Babies Learn to Save Face: Infants get prepped to perceive
By the time babies are 6 months old, they distinguish the faces of different people—and can also discern the faces of specific monkeys. Now, researchers have found that with parental coaching, infants can retain their skill at telling animals apart instead of losing it by 9 months of age as babies usually do.
In their investigations of baby perception, psychologist Olivier Pascalis of the University of Sheffield in England and his team hypothesize that infants rapidly transform themselves from perceptual generalists to specialists (SN: 5/18/02, p. 307: Baby Facial: Infants monkey with face recognition). Intense practice at discerning different human faces prompts the loss of perceptual insights into nonhuman faces by 9 months of age, the scientists propose.
That perceptual trade-off may not be inevitable, however. From age 6 months to 9 months, babies whose parents show them photographs of monkeys’ faces for brief periods hang on to the ability to tell one furry primate’s mug from another, Pascalis and his coworkers report in an upcoming Proceedings of the National Academy of Sciences. The researchers are now testing how long this retention lasts.
“Our data further elucidate the role of early experience in the development of face processing,” Pascalis says.
In the new study, 26 infants participated in face-recognition trials. While being held by their mothers, the 6-month-olds viewed an image of a monkey’s face and then saw that picture presented alongside another monkey’s face. All the animals displayed neutral expressions.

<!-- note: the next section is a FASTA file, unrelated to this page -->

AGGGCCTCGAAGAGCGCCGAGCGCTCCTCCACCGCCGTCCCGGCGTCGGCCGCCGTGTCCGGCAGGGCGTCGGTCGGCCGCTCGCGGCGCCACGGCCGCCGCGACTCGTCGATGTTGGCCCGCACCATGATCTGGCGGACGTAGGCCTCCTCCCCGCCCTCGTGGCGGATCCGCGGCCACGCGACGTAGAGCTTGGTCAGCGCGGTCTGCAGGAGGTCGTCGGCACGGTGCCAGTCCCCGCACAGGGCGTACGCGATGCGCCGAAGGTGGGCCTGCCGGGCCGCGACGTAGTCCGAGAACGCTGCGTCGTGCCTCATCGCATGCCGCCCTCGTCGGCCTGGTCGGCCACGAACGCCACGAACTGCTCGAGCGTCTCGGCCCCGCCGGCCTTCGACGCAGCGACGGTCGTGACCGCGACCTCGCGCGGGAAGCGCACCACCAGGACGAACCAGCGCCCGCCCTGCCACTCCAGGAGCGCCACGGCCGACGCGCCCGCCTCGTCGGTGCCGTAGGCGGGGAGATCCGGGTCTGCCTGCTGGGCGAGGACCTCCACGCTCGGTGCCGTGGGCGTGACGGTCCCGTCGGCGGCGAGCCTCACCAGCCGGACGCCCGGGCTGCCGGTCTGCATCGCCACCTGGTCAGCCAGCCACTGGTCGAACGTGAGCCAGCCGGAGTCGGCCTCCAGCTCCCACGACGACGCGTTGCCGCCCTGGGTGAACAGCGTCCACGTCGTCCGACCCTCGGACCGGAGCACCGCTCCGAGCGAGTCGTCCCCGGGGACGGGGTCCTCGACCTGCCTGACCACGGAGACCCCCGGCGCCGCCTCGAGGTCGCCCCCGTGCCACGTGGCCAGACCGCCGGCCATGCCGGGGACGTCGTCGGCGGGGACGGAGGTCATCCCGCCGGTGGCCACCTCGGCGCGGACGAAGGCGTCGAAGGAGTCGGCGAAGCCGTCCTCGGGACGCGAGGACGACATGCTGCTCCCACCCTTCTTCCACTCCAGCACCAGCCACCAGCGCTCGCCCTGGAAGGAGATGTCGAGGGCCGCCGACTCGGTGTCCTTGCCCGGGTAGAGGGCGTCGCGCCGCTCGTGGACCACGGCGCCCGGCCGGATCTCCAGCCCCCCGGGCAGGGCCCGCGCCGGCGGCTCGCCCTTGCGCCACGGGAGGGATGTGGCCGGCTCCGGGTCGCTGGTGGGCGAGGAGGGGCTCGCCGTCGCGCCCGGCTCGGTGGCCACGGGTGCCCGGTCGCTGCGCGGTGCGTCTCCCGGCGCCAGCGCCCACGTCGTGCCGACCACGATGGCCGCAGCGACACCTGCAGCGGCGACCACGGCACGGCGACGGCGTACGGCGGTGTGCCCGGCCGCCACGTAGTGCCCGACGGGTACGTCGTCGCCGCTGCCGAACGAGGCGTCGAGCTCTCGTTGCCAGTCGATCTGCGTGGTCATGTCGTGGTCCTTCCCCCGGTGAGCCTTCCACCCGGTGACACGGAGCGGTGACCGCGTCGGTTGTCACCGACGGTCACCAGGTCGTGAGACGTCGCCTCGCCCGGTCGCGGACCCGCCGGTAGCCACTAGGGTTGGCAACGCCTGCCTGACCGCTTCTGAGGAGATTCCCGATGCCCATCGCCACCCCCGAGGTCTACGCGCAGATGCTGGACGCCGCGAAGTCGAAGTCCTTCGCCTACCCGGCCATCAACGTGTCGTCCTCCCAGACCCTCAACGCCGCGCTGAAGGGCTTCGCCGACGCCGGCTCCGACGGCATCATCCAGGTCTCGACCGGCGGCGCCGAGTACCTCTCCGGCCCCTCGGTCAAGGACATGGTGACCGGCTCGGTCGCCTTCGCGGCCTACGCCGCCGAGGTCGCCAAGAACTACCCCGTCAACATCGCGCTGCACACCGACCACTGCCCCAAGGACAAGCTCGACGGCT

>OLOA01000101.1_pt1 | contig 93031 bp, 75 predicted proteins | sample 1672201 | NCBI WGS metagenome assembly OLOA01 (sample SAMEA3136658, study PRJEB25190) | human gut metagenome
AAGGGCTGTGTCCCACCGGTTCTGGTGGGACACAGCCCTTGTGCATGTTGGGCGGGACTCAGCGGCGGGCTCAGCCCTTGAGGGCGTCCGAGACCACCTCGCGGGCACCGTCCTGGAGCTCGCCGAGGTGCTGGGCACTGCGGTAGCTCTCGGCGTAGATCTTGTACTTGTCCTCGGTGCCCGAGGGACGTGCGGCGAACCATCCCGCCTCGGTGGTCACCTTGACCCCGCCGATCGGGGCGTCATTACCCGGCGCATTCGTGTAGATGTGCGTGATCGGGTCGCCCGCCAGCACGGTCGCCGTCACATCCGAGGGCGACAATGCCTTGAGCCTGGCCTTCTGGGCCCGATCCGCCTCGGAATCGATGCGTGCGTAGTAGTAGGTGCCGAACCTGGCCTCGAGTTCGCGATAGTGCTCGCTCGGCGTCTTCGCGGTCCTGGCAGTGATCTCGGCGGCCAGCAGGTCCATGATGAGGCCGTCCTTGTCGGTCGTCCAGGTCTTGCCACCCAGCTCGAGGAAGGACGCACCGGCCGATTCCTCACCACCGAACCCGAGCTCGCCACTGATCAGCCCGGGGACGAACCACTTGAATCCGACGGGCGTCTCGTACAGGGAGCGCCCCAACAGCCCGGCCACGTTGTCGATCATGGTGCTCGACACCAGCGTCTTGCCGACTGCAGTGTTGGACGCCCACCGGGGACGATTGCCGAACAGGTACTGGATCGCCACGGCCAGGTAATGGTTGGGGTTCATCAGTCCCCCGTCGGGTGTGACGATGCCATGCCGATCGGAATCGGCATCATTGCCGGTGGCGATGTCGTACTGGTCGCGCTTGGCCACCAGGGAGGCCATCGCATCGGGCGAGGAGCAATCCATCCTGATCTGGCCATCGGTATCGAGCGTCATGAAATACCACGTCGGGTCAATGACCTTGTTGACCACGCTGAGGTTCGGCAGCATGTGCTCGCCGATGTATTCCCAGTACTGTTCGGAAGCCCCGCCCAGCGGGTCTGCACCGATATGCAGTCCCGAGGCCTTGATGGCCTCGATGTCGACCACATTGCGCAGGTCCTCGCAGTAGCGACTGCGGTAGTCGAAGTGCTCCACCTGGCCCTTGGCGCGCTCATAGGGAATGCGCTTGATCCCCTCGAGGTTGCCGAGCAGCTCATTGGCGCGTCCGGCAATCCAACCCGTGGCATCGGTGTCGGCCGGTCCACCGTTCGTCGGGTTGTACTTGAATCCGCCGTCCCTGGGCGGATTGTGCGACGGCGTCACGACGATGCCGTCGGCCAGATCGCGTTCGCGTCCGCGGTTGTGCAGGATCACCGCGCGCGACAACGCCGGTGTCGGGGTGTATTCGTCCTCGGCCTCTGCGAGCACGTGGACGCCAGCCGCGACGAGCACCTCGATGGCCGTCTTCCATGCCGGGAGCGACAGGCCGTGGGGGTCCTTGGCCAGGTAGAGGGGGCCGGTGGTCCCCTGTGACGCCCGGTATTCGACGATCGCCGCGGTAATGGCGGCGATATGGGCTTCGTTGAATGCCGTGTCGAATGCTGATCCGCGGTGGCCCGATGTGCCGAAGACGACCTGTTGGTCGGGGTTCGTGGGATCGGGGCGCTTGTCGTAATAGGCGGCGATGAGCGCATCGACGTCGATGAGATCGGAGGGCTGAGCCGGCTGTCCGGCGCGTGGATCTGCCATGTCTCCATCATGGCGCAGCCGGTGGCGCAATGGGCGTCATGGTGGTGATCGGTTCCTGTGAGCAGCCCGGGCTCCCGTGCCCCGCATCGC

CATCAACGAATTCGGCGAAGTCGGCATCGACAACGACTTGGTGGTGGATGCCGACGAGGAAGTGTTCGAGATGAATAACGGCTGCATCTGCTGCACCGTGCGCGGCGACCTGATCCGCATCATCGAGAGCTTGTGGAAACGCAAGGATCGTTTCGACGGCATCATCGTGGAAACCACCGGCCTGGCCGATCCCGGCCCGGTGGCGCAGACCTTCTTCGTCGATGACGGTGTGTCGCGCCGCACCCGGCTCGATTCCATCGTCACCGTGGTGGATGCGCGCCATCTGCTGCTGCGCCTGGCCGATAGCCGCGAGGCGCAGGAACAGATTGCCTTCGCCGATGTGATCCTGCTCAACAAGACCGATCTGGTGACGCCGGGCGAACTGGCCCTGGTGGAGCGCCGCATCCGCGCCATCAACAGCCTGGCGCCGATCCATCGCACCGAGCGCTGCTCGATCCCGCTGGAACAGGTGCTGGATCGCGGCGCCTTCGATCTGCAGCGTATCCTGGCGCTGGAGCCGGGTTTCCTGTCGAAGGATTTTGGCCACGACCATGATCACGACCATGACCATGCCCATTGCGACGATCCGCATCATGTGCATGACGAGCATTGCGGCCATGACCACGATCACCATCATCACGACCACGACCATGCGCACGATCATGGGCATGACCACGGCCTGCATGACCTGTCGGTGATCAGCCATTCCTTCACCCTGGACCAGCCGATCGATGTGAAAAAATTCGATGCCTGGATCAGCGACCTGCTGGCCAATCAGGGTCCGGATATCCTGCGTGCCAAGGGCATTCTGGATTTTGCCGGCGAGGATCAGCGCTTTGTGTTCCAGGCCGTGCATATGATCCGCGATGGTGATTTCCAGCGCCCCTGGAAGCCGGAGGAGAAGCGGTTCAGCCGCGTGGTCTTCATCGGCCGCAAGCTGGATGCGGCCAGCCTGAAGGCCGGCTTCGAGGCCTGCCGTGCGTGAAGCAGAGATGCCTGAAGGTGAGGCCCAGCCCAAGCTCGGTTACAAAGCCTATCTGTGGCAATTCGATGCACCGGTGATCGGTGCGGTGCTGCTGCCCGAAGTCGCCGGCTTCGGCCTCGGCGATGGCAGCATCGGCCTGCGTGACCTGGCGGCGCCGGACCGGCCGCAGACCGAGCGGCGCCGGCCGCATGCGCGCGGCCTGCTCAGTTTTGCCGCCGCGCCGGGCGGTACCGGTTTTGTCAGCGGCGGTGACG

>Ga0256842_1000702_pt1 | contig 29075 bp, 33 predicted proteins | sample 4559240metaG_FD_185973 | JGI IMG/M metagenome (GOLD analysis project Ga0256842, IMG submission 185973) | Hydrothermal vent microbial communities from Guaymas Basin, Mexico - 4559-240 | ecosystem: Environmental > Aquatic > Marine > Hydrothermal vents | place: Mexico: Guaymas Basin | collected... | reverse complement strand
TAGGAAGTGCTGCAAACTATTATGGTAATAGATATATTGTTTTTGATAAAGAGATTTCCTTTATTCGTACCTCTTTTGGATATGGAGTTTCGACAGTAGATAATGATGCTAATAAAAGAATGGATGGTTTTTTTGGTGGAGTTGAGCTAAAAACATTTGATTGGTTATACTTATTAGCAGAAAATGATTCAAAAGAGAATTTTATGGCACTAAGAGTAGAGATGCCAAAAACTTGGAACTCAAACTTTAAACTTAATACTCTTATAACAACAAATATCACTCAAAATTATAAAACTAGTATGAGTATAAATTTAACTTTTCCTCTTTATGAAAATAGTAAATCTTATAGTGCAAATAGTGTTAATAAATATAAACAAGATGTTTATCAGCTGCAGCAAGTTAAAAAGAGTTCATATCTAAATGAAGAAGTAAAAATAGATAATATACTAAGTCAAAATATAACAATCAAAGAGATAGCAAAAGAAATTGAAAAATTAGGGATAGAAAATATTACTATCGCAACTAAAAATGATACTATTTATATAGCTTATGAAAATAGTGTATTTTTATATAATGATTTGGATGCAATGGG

Babies looked substantially longer at the novel face in each pair, a sign the researchers take for both recognition of and preference for new faces.
The researchers then gave half of the mothers mug shots of six monkeys, each labeled with a name. For the next week, each mother showed her baby the photos and talked about each monkey for 10 to 20 seconds daily. Photo presentations over the next 3 months tapered off to one per week.
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At age 9 months, infants who had been shown monkey faces at home still looked longer at novel monkey faces than they did at faces they had just seen. The 13 babies who received no face training at home looked equally long at novel and previously viewed monkey faces.
The results indicate that babies need only exposure to still images of monkey faces to maintain perceptual sensitivity to them, remarks psychologist Paul C. Quinn of the University of Delaware in Newark, who has collaborated with Pascalis in other work.
The social nature of home practice sessions probably played a big role in preserving infants’ ability to distinguish monkey faces, Pascalis adds. Mothers guided their babies’ attention and motivated the youngsters to examine the photos, he says.
The findings parallel evidence that babies start out skilled at discerning the sounds of many languages but lose that generic capacity as they learn their parents’ language, says Pascalis.